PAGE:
The raging controversy involving the caricaturing of Prophet Mohammad (PBUH) by a French school teacher and the subsequent beheading of the teacher by a student has engulfed large swathes of the planet, especially of the Muslim world. The reasons for this and similar other controversies around the world involving the act of ridiculing of a particular faith, a religion, a god, a prophet or a religious head/leader are to be sought in the multiplicy of meanings which are being attributed to the freedom of expression.
As a bedrock of a society that is supposed to be founded on the idea of modern, egalitarian principles, the freedom of expression and speech constitutes an important and fundamental component of the democratic world order and deserves to be safeguarded against all odds.
Having said that, it is equally important not to lose sight of the flip side of the picture. Which pertains to exercising this right within the norms of decency and the limits as prescribed by morality and good behaviour. The botyomline is that the limits to the freedom of speech stop right where this right begins to hurt the sensibilities of fellow human beings. Whether it was the caricatures of the prophet as depicted by Charly Hebdo in 2015, or a replay of those caricatures involving the recent episode by the history teacher Samuel Paty of Paris some weeks ago, both these acts are plainly devious and ought to be condemned as such. And that for the simple reason that one can’t have the freedom to say or commit an act that has the potential to hurt the sentiments of fellow beings and provoke a reaction from the latter that may be difficult to contain.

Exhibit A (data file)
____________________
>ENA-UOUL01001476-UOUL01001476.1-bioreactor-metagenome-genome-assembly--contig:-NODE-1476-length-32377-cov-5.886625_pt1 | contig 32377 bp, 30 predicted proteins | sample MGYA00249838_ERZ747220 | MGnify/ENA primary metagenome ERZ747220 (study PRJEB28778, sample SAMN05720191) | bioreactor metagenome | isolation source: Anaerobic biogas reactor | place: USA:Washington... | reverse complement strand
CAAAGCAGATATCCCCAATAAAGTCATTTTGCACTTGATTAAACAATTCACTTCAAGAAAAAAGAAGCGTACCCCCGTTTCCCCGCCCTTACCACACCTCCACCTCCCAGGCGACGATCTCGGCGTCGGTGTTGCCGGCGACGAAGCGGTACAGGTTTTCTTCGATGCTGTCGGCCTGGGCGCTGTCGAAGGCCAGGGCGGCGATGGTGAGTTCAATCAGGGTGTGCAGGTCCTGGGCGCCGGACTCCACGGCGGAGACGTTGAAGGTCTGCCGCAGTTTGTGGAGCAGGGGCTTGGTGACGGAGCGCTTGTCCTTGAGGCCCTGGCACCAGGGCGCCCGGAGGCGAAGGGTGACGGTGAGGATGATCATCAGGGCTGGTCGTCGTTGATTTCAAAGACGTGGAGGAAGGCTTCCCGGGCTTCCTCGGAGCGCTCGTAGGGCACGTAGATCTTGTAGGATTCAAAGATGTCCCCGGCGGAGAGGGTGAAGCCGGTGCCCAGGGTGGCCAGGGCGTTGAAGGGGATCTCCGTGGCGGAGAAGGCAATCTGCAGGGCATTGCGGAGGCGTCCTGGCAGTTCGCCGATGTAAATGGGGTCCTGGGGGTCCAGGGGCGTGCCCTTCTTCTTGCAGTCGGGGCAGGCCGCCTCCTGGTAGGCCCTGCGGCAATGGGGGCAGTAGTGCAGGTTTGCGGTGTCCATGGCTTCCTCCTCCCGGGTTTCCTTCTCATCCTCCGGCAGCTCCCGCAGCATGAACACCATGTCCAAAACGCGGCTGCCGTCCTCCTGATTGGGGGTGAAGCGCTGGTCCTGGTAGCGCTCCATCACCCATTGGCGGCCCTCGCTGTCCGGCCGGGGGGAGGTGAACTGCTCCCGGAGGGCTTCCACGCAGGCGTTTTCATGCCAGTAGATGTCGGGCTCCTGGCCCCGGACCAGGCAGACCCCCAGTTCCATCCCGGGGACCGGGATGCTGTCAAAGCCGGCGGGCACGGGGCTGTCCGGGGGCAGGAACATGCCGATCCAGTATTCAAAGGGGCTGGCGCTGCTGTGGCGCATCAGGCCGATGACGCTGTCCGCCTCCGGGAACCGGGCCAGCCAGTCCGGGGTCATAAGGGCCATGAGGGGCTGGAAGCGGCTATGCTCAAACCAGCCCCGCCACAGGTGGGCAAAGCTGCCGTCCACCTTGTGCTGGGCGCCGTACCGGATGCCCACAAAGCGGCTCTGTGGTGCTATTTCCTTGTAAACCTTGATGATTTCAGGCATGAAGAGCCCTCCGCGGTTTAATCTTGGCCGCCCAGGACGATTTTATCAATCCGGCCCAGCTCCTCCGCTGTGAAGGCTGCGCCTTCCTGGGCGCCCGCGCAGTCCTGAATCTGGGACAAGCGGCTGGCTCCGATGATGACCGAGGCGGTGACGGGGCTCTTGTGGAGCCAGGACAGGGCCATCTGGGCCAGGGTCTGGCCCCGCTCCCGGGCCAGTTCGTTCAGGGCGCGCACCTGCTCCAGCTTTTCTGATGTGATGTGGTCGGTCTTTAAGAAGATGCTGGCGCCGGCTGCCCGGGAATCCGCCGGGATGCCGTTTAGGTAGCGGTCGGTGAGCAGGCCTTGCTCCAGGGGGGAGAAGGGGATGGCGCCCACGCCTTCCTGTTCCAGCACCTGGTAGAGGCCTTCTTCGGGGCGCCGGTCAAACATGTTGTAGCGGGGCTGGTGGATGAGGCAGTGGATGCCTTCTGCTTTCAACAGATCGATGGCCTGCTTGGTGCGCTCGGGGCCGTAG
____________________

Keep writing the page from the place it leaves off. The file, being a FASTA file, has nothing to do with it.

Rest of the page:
Here it is pertinent to quote the Finnish foreign minister who says “When we make fun of black people, we call it racism, and when we mock Jews, we are called to account for anti-Semitism. But when we ridicule Muslims, that is hailed as freedom of speech”. Doesn’t that befit being pinned down as hypocrisy of the worst kind?
What is currently happening in France and in the Muslim world is obviously a natural reaction to this mad act of an individual, and subsequent to that, an equally reprehensible act by a student who had lost his senses by doing the unthinkable – beheading the teacher who had done the mischief in the class. However, if indeed the reaction of Muslims across the world to such mad acts as witnessed in France are natural – and even understandable – there is no reason to suggest that the act of beheading the teacher is in any way to be justified as a natural reaction to the diabolical act by the French teacher. As opposed to that, a most potent weapon of mass protest would be for the Muslim world to do where it hurts the most: boycott the French products in their daily use while avoiding at all costs the resort to violence. That alone would get the rulers of these countries to rein in such rabid elements in their societies and not to allow such acts of provocation to go unnoticed under the ruse of freedom of speech. In the meanwhile, for those who are ridiculed and sought to be provoked to act in ways that are self-damaging, there is no alternative but to stay calm and patient while displaying restraint in the face of such provocations.
The views and opinions expressed by the writer are personal and do not necessarily reflect the official position of VOM.
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